BY THOMAS MISSON
Theatre Royal, 17 June
A dark circle filled the middle of the stage at the Theatre Royal as a group of cloaked figures emerged, stalking the perimeter of the circle and whispering. Unfortunately, I lost much of the contextually integral whispering from loud latecomers permitted to find seats at obviously inopportune moments.
As the performance continued, some of these figures uncloaked themselves to reveal white costumes before stepping into the circle of light and adopting a soloistic role. The still-cloaked figures looked on, occasionally bursting into clapping with robotic synchronicity.
The highly technical and abstract dance from the white-clothed soloists was at once primal and alien in angularity and fluidity. For me, the climax of the performance came towards the end with the isolation of one performer and the use of a cardboard box in the middle of the circle. As if sadistically testing the limits of their dogmatism, the horde commanded that he step into the box, lift and drop the box, and humorously “box the box”, which resulted in him throwing the box into the air and pummeling it like a punching bag. The innocence vanished and became egregiously immoral, rendering the audience silent save expressions of shock at the extent of their cultish despotism.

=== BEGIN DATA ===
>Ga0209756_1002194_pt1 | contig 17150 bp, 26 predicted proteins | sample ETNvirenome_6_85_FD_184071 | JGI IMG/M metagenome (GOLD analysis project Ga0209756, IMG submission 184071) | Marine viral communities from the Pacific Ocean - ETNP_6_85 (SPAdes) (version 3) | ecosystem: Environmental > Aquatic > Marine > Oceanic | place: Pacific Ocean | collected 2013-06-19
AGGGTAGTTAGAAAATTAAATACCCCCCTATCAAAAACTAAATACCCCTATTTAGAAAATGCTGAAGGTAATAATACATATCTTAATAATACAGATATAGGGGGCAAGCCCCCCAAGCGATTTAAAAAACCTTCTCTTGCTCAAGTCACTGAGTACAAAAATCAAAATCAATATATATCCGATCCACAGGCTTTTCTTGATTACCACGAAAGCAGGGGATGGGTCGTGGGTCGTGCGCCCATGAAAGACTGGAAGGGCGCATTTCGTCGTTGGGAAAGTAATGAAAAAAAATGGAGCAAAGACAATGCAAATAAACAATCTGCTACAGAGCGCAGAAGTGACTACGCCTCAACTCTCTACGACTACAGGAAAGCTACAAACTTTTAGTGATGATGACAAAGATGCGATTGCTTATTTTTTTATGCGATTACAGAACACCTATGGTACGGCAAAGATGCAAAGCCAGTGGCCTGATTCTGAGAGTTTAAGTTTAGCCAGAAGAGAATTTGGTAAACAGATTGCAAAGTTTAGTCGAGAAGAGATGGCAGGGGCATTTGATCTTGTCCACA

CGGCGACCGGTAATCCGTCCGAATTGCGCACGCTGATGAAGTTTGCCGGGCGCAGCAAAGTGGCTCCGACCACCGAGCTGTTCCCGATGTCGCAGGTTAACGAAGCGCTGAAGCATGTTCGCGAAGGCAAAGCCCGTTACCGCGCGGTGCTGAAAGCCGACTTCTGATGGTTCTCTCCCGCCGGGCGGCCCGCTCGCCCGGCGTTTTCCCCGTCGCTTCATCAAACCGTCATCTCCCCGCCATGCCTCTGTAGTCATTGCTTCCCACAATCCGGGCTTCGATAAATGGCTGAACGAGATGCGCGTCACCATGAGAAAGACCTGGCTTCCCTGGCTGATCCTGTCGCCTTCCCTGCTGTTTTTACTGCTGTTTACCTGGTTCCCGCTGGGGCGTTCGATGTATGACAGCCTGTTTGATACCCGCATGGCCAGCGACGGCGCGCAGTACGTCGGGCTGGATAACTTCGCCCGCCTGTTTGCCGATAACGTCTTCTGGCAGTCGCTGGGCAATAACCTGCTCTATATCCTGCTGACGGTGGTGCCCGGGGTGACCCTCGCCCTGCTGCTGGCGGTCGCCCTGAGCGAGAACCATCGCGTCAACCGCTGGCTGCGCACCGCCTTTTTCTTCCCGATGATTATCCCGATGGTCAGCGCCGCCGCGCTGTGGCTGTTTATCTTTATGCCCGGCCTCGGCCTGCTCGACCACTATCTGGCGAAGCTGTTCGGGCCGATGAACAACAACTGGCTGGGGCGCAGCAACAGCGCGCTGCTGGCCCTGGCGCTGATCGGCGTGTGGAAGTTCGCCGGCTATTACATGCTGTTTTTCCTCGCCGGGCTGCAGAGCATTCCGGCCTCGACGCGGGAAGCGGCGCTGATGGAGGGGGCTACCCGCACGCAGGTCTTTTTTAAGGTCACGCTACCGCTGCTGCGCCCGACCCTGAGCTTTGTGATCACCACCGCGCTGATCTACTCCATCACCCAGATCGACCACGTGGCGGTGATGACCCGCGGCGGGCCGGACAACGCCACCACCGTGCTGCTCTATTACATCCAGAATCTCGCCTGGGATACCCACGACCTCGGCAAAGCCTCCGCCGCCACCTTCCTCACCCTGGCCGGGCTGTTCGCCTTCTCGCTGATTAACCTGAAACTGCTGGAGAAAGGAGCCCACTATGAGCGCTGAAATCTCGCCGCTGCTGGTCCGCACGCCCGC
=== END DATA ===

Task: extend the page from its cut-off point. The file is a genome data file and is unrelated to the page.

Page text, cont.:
Molest the box,
Shit in the box
Dominate the box,
Penetrate the box,
Kill the box.
The soloist submitted himself as a plaything of the horde’s absurd, sexually depraved, abusive demands, forcing an abusive quasi-domestic relationship with the box in grotesque voyeurism. At the end of this, he was left naked as the last darkly cloaked figure lay with him; seemingly consuming and enveloping him before screaming and leaving him.
There was spare use of music throughout the performance, with many deep sounds and unstable oscillations of pitch and timbre. At other times, the music was intense, agonising; as if from the minds of Xenakis or Ustvolskaya. There were some wonderful moments of deep bass with extremely high sliding, microtonal strings, creating a vertiginous chasm between registers. Without hearing much of the opening whispering, this was still a greatly effective, committed performance and concept, and one of the better Dark Mofo events since the festival started.
Photo of Dark Mofo’s iy_project 136.1 Hz by Chris Levine. Credit: Dark Mofo/Lusy Productions, 2017. Image courtesy Dark Mofo, Hobart, Tasmania, Australia